Antenna arrays with adaptive digital beam forming
Digital beam-forming algorithms are designed to target source locations in a noisy environment. They rapidly compare responses of several spatially deployed antennas; the result of the computation is a signal that is believed to have originated from the target direction. Basically, they compute a correlation function that compares the signals and gives a measure of how close the desired and received signals are. Due to the many factors involved in the algorithm, and their wide dynamic range, floating point multiply-accumulate operations are used almost exclusively to minimize roundoff errors.
The target is mobile, and could be moving at a significant speed, this adds another dimension of complexity to the computation. Adaptive beam-forming makes use of additional information to continually track the mobile target. Beam-forming in 3G systems may be integrated with the Rake receiver, where the signal is operated on to combat fading and multipath effects. For these algorithms, the TigerSHARC's rapid performance of floating-point computations makes it an excellent fit.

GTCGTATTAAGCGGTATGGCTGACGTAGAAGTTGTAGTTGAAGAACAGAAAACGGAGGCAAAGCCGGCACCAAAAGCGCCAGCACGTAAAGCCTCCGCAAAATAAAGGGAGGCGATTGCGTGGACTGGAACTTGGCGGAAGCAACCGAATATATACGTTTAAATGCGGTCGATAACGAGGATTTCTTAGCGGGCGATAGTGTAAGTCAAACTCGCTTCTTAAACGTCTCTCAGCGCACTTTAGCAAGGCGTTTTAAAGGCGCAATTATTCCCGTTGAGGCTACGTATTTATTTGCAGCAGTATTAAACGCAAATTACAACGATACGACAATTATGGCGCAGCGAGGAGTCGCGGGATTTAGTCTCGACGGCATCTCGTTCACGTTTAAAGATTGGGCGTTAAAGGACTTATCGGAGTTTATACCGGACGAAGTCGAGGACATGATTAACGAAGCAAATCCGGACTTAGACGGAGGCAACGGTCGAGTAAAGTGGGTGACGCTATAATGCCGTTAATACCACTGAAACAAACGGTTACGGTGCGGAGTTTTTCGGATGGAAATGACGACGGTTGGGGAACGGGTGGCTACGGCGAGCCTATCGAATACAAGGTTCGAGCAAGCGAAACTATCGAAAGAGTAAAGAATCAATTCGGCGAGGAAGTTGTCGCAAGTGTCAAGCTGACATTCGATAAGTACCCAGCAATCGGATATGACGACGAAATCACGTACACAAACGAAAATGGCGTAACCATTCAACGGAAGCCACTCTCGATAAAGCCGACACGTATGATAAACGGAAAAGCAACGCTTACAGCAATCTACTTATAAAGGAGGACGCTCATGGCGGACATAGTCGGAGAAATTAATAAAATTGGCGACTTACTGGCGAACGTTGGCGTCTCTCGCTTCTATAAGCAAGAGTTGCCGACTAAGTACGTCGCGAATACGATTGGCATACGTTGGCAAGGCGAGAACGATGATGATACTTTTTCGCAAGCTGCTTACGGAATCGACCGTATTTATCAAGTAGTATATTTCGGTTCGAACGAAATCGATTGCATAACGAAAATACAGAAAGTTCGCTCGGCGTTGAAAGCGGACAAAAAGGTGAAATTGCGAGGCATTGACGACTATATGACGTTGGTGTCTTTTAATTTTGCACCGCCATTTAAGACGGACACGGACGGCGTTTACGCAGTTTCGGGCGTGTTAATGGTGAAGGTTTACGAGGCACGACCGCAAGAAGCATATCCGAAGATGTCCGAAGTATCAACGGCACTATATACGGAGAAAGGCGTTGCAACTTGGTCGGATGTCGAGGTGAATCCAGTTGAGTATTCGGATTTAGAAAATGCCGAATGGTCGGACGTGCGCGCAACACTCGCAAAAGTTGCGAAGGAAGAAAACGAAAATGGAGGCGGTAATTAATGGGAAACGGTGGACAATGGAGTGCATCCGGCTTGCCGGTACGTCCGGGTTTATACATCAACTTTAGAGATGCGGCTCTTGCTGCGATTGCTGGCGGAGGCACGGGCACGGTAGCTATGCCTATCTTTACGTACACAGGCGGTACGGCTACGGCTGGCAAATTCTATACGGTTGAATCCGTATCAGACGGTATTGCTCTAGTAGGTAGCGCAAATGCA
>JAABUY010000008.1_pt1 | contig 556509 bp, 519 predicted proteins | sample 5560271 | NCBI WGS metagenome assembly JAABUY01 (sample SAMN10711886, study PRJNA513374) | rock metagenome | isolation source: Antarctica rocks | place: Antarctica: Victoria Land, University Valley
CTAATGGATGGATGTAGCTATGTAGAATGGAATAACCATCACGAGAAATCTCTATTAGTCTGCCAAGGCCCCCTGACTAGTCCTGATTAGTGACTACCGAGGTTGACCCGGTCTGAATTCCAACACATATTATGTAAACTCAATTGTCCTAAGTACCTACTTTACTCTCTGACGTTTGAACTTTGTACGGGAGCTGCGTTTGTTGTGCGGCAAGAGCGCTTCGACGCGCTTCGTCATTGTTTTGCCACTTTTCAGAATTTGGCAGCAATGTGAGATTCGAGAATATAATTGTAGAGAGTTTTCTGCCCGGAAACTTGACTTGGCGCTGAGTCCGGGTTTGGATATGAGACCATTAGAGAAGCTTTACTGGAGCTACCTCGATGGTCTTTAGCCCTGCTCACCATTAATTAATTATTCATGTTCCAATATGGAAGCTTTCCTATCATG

In the code-division multiple-access (CDMA) systems proposed for 3G, base-station-initiated power control of remote-unit transmitters (uplink) is critical to compensate for fast fading, peaks in transmission power, and to avoid near-far problems.3 This is necessary to reduce inter-cell interference. The computations required for power control are multiply-accumulate intensive, requiring high performance digital signal processing to meet delay time requirement in 3G systems.
Base stations may also implement the feedback mode transmit diversity (FMTD) algorithm, which is a power control/beam forming application that uses multiple antenna transmissions with varying weights. Again, the computation is multiply-accumulate intensive, similarly to the rake receiver. For such applications, the ADSP-21065L SHARC is a processor of choice.